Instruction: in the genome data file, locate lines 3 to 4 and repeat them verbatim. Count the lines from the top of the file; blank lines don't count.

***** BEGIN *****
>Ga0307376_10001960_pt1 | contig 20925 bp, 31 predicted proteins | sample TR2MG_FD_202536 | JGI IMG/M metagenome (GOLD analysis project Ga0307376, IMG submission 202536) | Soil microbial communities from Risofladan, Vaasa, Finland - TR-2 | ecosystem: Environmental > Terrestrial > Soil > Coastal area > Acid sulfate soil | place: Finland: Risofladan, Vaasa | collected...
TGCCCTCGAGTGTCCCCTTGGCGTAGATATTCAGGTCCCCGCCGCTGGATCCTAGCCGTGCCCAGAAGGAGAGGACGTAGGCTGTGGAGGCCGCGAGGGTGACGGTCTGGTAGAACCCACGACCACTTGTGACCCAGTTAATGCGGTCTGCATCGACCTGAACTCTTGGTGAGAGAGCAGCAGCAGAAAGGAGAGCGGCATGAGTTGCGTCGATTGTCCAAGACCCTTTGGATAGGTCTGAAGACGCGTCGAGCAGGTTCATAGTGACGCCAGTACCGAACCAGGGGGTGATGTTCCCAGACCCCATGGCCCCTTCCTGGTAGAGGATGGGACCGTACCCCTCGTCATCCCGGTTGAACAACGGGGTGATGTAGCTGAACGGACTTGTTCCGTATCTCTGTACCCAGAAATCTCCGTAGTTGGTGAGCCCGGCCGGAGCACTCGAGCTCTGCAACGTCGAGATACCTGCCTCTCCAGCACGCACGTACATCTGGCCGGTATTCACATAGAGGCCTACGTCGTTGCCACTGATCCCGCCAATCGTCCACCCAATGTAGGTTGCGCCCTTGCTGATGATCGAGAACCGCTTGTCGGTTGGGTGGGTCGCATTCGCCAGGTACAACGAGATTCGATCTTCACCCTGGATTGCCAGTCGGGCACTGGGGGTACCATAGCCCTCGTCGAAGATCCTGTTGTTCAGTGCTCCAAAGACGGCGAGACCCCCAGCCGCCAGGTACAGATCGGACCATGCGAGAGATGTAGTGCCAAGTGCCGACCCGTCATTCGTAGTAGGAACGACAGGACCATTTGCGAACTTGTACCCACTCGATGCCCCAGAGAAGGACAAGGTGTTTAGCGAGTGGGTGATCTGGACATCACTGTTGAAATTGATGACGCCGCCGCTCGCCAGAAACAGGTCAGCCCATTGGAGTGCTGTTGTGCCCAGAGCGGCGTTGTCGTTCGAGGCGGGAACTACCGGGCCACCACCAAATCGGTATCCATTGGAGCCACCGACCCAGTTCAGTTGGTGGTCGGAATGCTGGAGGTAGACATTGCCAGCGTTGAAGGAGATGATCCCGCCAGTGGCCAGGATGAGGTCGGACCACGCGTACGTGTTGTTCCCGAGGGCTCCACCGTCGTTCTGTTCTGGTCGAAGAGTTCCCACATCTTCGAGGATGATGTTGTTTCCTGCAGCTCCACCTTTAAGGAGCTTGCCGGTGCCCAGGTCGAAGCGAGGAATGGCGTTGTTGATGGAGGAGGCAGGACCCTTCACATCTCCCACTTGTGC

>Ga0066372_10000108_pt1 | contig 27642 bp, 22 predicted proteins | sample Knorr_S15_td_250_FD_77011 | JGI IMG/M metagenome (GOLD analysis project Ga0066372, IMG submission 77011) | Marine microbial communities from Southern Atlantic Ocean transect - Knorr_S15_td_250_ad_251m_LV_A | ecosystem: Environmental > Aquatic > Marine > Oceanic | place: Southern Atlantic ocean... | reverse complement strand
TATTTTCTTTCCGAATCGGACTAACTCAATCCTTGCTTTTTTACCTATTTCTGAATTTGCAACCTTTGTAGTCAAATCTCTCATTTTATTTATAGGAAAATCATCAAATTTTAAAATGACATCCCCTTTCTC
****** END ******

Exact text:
>Ga0066372_10000108_pt1 | contig 27642 bp, 22 predicted proteins | sample Knorr_S15_td_250_FD_77011 | JGI IMG/M metagenome (GOLD analysis project Ga0066372, IMG submission 77011) | Marine microbial communities from Southern Atlantic Ocean transect - Knorr_S15_td_250_ad_251m_LV_A | ecosystem: Environmental > Aquatic > Marine > Oceanic | place: Southern Atlantic ocean... | reverse complement strand
TATTTTCTTTCCGAATCGGACTAACTCAATCCTTGCTTTTTTACCTATTTCTGAATTTGCAACCTTTGTAGTCAAATCTCTCATTTTATTTATAGGAAAATCATCAAATTTTAAAATGACATCCCCTTTCTC